Summer may be over, and so is 1987. With Dirty Girl, you can revisit both.
It's hot, dismal and dusty. It's the end of the '80s in Norman, Okla. It's also dirty, as in Danielle, the ''dirty girl'' of the movie's title. Hardly an argument for sex-positive values, Danielle (Juno Temple) is a teenager with some abandonment issues she's trying to alleviate with her high school's male student body. In making herself so readily available, however, her stock begins to drop. That's when she meets Clarke (Jeremy Dozier), the overweight gay boy who hides behind his enveloping hoodie and torch-song fantasies.
The relationship begins in the sort of ''special needs'' class to which the irrepressible Danielle has been assigned, and where she is partnered with Clarke to act as parents of a flour-bag baby. They find early agreement in the flour-baby's name: Joan. For Danielle, an homage to Ms. Jett; for Clarke, Ms. Crawford. That's not to mean they begin on friendly footing, as Danielle introduces herself with, ''You're that fag, right?''
From there, we have Danielle coercing Clarke into a trek to find her long-lost father, and Clarke is simply motivated to escape his homophobic dad (Dwight Yoakam). The other parents in this coming-of-age road trip also earn their keep. Milla Jovovich comes off as genuine Okie as Danielle's mom. William H. Macy also delivers as Danielle's soon-to-be stepdad. And Mary Steenburgen as Clarke's wound-tighter-than-a-tumbleweed, put-upon mother is a scene-stealer. Jovovich may move you with her tears, but Steenburgen's pensive stares pull the emergency brakes on a scene and remind audiences that there is depth to contemplate in this scenario.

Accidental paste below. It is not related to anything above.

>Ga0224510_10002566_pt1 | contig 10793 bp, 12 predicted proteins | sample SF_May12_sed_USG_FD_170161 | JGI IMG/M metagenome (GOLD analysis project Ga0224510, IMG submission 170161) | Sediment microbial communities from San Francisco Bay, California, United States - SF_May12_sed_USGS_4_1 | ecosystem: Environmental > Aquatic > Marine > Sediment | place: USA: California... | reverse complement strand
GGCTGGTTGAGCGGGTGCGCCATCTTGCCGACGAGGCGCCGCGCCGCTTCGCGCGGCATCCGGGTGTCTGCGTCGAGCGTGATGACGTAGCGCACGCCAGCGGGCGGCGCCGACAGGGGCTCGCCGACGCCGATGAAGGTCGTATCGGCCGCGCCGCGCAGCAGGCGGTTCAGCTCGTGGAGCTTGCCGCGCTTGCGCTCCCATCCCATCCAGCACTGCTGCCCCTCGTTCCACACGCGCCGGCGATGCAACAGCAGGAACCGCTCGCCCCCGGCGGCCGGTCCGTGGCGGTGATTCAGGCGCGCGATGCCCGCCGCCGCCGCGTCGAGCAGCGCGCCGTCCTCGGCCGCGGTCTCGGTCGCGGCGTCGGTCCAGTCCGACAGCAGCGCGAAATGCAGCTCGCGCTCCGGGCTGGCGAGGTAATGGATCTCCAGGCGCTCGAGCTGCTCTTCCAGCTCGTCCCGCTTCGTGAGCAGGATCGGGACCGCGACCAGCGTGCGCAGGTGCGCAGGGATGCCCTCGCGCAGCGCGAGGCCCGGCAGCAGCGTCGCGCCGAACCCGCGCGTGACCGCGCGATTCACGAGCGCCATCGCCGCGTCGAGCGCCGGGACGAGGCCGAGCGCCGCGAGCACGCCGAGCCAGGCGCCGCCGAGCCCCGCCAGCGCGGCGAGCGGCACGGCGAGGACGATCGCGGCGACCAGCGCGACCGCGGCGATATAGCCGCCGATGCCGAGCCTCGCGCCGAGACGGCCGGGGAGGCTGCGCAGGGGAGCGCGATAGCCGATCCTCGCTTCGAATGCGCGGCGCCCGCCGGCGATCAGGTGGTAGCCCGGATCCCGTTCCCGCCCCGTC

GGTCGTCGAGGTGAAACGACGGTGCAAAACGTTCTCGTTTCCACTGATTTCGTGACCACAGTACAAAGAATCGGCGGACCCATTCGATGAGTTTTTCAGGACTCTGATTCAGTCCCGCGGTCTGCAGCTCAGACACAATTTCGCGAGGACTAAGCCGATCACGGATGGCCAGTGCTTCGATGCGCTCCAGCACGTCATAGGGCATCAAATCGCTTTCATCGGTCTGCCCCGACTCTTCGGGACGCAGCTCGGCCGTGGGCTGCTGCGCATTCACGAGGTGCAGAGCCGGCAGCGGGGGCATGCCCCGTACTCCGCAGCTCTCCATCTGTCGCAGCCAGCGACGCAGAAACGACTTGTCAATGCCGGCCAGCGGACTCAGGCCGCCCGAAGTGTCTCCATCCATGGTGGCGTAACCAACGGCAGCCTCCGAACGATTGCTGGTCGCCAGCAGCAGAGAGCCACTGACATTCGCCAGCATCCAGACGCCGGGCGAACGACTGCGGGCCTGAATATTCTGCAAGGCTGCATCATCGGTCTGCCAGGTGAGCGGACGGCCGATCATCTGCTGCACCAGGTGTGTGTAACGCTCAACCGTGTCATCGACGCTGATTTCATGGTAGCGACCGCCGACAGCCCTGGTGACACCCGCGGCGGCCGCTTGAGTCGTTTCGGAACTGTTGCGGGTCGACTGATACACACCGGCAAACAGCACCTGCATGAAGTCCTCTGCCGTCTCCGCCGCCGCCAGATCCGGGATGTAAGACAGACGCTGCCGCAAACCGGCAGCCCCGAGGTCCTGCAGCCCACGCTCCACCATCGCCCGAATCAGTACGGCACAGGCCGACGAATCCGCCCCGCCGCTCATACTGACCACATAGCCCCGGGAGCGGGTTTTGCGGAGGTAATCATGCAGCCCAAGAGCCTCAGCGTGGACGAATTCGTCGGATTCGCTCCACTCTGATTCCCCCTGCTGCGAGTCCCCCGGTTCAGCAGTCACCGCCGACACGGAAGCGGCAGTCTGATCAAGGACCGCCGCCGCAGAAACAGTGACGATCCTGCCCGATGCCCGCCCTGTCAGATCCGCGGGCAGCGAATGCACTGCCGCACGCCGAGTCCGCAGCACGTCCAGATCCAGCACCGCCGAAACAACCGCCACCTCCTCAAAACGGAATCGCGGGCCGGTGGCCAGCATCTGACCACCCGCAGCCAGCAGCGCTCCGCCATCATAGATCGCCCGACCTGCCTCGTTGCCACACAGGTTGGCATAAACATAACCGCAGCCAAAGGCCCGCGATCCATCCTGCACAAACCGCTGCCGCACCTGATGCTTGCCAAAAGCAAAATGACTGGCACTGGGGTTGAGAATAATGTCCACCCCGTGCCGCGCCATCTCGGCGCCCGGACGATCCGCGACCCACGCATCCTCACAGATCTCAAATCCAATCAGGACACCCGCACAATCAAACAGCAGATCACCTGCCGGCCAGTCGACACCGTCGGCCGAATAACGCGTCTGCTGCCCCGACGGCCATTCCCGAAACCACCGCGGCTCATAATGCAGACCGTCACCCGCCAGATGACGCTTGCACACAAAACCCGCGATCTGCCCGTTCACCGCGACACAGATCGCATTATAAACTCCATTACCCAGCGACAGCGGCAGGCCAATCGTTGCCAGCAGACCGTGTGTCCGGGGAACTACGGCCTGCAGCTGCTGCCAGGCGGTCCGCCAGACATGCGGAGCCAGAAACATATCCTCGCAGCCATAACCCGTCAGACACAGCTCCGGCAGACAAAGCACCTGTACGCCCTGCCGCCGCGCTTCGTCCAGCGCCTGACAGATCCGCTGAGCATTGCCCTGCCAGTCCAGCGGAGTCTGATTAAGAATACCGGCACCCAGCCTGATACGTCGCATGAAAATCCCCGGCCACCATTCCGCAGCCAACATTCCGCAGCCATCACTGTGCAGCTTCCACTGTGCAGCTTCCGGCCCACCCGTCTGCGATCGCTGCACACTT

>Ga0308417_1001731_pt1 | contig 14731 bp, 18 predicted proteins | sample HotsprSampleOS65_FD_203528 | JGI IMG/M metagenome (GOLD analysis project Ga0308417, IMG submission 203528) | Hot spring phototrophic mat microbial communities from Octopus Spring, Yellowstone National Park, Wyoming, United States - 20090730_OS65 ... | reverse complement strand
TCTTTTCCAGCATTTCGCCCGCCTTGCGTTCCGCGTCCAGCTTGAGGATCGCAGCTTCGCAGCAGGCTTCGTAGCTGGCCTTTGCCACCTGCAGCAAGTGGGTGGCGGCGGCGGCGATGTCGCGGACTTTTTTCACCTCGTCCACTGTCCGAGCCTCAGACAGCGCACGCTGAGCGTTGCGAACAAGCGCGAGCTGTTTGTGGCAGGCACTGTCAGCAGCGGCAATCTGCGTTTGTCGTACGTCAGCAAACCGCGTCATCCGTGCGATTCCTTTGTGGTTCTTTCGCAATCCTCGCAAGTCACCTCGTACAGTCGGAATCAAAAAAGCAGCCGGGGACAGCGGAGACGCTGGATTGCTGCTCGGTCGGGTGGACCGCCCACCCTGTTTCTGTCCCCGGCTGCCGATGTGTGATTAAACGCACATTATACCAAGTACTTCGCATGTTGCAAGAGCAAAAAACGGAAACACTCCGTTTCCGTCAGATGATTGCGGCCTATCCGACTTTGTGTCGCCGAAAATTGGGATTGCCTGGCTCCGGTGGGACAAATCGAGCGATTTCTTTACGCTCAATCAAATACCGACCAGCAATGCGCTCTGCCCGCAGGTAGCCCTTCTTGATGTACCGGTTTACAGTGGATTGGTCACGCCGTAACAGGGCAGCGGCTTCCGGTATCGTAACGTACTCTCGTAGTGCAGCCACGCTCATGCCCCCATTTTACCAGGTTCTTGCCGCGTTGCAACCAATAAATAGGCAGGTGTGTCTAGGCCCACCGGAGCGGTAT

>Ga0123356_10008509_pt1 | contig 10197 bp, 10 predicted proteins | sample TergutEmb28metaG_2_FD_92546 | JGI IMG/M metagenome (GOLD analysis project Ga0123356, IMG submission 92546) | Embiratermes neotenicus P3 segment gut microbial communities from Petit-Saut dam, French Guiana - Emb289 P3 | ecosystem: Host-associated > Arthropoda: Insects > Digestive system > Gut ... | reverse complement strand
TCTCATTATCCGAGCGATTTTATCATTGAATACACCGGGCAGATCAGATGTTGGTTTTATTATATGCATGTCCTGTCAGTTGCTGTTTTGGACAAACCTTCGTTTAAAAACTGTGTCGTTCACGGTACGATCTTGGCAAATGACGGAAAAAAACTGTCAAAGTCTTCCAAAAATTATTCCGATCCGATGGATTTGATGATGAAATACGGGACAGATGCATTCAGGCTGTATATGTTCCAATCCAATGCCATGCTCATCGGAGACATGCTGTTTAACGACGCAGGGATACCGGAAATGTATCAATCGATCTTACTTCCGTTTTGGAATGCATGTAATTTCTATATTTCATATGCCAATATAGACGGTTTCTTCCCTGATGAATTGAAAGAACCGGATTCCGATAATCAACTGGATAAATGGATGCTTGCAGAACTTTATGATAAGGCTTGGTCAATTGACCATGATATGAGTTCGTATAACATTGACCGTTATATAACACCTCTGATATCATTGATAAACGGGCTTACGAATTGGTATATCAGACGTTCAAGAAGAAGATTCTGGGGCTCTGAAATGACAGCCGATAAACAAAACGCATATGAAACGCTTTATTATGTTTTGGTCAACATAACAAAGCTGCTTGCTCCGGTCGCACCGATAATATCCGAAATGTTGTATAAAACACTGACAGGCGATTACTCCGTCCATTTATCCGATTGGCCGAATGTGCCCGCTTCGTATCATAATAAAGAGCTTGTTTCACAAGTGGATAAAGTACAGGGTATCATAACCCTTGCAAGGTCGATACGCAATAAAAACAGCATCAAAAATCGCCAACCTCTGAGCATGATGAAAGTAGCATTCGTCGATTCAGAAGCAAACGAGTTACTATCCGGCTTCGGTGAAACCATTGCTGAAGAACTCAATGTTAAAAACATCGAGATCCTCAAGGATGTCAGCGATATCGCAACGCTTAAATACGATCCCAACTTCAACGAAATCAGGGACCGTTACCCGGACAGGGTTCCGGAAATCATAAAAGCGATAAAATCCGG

The filmmakers themselves contemplated plenty, from the music, to the requisite Reagan print in the principal's office, to the posters on Clarke's walls. There is need, however, to grant a bit of leeway. First, how does the lower-middle-class, doublewide-trailer demographic square with the mint condition vintage Mustang convertible at Danielle's disposal? Second, how can a movie set in the late 1980s with a central gay character not mention HIV or AIDS? Of course, there's also no reason for flour-baby Joan's drawn-on face to change expression. But it does, and it's wonderful. Some of the meat is in the magic, and that means allowing the leeway – not because the filmmakers goofed, but because there is a particular focus on taking audiences to some meaningful destinations. Trust writer-director Abe Sylvia's navigation and you'll find getting there is half the fun, and then some.